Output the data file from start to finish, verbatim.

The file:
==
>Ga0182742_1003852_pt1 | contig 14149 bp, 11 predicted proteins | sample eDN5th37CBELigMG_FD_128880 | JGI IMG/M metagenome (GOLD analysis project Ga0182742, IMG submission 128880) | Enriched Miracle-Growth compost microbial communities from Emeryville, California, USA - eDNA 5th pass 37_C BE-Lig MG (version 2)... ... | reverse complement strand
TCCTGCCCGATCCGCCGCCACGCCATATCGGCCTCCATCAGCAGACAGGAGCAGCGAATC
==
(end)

>Ga0182742_1003852_pt1 | contig 14149 bp, 11 predicted proteins | sample eDN5th37CBELigMG_FD_128880 | JGI IMG/M metagenome (GOLD analysis project Ga0182742, IMG submission 128880) | Enriched Miracle-Growth compost microbial communities from Emeryville, California, USA - eDNA 5th pass 37_C BE-Lig MG (version 2)... ... | reverse complement strand
TCCTGCCCGATCCGCCGCCACGCCATATCGGCCTCCATCAGCAGACAGGAGCAGCGAATC